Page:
Spinning wheels cost pretty pennies and I hesitated (for a minute) to give up $600 plus dollars.  It came out of my homesteading fund that I have been religiously putting money into (slow but sure; I think I can afford a wood stove and a chicken coop so far). I figured that this is a homesteading craft.  One that can bring in a little income, allow us to have farm animals without feeling like we have to eat them, make my own yarn (I spend a bit on good yarn), and make that much more of our own things.  I could even learn to weave at some point and make our own fabric.  That is pretty ambitious though, I’d have to say!

I cannot wait to be out at the barn with my alpacas and my sheep.  Right now I have been out with the chickens and the greyhound.  Not much fleece on those guys.  So, I do have a friend that will sell me one of his alpaca’s “blankets” or fleece.  I will have to card it or have it milled to turn it into roving in order to spin it.  That is this week’s task.  Price, find, conquer fleece.  Because once I do master this spinning yarn thing, I want to have my beautiful roving at the ready.  I am going to color it in natural herb dyes of my own making.  Spin some that is natural colored.  You will see them on the table at the farmer’s market and maybe on the website.  If I am worth my apron strings as a farmgirl, I tell you now, I will have luxurious (limited quantity!) yarn ready to share come June.  It won’t be perfect but it will be “artsy” and farmgirl-ready to knit or crochet into something wonderful.

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Alpaca Love

It was a beautiful scene outside the French doors yesterday morning.  I had just filled the bird feeders the eve before and the commotion at dawn was enough to bring the cats to the window.  Out by the lilac bushes, not twenty feet away, stood the most magnificent deer.  Graceful in her movements, her towering frame was gentle and regal.  Mourning doves hopped by.  I love how they’d rather hop than fly!  Hundreds of sparrows and finches filled the quince bush singing their praises and no doubt sharing the latest gossip as they reconvened, chatting and hooting with laughter.  What a wonderful little mini-farm!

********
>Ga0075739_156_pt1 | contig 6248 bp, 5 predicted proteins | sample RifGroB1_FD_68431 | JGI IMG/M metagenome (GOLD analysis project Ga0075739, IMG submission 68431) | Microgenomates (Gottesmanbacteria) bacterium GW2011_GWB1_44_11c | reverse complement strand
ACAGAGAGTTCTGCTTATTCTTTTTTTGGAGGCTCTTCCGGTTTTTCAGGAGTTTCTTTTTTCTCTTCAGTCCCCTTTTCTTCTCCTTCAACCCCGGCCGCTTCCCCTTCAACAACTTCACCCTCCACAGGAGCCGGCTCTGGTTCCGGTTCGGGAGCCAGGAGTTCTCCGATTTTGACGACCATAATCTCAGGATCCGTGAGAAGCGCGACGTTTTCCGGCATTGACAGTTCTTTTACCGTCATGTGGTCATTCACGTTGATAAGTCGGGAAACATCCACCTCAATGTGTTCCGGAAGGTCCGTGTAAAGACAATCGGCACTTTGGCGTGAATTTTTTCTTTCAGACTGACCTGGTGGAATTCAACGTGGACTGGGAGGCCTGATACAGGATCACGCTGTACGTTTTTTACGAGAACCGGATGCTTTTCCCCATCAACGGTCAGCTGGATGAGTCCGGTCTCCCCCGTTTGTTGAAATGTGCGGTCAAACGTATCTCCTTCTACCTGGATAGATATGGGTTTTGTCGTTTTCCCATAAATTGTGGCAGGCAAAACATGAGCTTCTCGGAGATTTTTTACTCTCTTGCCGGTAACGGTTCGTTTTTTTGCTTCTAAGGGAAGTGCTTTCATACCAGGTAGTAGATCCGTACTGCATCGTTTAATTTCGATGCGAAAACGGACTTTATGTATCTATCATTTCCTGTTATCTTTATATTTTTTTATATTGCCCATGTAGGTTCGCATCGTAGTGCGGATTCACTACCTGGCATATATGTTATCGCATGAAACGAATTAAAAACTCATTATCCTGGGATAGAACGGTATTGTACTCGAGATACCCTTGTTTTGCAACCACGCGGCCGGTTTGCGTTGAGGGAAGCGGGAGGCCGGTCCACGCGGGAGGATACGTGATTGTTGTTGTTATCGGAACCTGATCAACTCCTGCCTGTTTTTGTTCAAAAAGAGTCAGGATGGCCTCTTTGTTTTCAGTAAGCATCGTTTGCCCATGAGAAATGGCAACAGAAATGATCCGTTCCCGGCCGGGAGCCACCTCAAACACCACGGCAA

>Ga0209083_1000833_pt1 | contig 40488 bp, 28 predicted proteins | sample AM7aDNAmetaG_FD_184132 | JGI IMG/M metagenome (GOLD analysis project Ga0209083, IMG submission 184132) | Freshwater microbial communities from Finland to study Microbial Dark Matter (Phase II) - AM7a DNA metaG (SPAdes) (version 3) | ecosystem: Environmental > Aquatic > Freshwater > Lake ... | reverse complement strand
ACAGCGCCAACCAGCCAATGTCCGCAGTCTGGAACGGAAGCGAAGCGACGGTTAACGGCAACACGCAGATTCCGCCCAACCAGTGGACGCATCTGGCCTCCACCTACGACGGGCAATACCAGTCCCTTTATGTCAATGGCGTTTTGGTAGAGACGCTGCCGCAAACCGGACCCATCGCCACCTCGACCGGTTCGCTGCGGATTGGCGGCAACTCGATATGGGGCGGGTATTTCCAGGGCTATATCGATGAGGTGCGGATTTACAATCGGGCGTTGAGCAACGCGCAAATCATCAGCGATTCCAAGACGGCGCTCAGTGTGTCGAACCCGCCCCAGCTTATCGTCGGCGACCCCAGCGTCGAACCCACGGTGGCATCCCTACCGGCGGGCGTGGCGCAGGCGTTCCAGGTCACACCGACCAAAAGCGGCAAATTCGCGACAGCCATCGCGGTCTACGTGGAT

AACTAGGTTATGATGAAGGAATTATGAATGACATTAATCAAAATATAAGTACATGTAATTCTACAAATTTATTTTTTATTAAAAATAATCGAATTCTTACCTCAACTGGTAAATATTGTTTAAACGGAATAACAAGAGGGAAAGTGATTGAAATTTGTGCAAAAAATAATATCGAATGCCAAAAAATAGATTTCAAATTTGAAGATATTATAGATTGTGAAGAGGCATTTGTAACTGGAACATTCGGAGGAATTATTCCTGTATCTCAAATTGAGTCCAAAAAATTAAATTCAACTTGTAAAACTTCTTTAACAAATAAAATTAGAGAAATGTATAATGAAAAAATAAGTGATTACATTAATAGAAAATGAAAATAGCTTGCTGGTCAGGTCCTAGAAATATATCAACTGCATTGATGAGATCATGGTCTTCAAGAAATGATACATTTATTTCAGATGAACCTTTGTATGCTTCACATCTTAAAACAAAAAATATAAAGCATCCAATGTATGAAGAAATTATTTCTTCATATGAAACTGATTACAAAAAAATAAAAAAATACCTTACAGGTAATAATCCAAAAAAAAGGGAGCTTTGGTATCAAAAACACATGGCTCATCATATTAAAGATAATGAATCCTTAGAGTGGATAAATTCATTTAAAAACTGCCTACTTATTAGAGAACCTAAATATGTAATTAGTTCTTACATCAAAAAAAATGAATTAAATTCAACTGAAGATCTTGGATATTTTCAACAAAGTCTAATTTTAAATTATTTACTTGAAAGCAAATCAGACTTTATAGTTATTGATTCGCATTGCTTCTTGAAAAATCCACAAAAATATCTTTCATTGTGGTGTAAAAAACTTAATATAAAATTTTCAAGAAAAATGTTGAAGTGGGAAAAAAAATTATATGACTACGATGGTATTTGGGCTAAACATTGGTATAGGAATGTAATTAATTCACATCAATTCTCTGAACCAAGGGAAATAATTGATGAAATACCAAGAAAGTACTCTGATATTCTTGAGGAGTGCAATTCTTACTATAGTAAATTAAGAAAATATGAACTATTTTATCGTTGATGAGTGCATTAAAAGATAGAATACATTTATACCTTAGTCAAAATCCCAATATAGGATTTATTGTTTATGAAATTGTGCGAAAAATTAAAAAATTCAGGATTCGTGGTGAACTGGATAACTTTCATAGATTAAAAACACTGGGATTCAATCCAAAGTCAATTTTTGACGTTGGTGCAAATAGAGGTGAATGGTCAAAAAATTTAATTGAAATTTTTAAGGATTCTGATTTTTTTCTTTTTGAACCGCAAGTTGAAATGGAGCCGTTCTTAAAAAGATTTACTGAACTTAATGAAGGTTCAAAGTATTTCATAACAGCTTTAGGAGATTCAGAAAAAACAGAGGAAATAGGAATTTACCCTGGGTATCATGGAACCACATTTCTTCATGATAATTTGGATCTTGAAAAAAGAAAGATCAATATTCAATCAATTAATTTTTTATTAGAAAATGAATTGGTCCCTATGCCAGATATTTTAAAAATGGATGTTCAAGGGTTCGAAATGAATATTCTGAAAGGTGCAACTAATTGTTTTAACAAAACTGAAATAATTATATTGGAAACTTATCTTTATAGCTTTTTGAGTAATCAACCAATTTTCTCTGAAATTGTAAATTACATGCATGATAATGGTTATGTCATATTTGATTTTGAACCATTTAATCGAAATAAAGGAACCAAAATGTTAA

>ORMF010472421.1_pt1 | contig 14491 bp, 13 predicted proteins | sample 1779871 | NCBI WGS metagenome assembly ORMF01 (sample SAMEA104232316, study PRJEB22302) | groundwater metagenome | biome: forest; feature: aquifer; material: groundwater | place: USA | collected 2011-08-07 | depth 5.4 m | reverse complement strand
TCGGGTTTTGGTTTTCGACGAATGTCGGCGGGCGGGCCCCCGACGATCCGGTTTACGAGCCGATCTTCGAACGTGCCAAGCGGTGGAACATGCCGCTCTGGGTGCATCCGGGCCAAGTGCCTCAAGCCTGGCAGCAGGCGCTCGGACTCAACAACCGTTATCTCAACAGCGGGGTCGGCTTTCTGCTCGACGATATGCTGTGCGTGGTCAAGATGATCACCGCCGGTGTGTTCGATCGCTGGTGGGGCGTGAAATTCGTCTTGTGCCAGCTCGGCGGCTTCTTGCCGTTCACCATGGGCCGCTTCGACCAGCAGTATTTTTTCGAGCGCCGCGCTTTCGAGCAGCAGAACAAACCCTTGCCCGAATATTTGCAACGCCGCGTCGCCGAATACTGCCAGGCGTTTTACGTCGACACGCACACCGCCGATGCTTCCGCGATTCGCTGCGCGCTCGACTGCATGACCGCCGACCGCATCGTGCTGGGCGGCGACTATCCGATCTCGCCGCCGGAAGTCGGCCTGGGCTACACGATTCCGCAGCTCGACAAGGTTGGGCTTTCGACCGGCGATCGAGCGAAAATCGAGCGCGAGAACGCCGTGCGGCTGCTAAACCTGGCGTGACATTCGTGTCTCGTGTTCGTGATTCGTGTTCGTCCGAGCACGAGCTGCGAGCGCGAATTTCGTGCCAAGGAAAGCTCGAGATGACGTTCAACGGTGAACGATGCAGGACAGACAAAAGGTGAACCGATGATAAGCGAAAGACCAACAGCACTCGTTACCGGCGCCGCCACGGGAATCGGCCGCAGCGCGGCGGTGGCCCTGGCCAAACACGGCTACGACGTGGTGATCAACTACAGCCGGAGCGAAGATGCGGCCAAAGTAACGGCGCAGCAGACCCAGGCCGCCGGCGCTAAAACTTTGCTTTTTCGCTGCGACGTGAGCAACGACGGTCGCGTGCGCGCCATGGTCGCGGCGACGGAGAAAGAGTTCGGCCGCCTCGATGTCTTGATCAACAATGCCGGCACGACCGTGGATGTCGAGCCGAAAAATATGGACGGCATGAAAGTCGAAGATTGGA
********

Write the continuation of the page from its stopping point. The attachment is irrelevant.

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I hope to have these same views on our next homestead along with a few others.  Those of alpacas!  We are vegetarian homesteaders.  Having a lot of cows or pigs would just be silly, as they would become spoiled pets who ate more than any teenager!  And Doug draws the line at having cows in the living room.  We do hope to get a few goats for milk, more chickens for eggs and entertainment, and alpacas.  Fiber animals earn their keep by donating to us their haircut every year.  They feel better, less hot, and we have lots of wonderful fiber to spin into glorious yarn.

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Now mind you, I don’t know how to spin yet…or how to dye yarn, or really how to knit….or how to take care of alpacas!  But this year we are learning.  I did do a spinning lesson, one, and was quite horrid at it.  It is a smooth repetition, one that requires your foot and hand to move simultaneously while spinning the fleece into a beautiful length of yarn.  I am taking lessons this year and getting a spinning wheel.  I hope the cats don’t like it too much.  It is hard to do fiber arts with cats!

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Many of the herbs that we use for medicine would also be great to make natural dyes out of.  I am anxious to try.  Black Walnut would be a lush brown, Goldenrod for yellow…would beet juice turn the yarn pink?  Oh, I do hope so.  So much to find out!  What fun in the process!

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We go to every Alpaca fair that comes through.  This is an active community of alpaca farmers.  We visit with everyone so that when we are ready to get our boys, we will have established a relationship with people who can help us get a few.  They teach us a lot in the meantime and we are trying to be as prepared as possible.  It would seem silly to have alpacas in town in our backyard so we will have to wait until we get our homestead.  (“No officer, that is a dog.  An odd type of Afghan hound…”)

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Doug even came up with a fabulous, sure to be a hit product (now don’t steal the idea!), PacyWoo.  That’s right, alpaca and sheep fleece spun together to make a wonderful, warm, and sturdy yarn that is soft and unique.  We sit around day dreaming quite a lot in case you didn’t notice.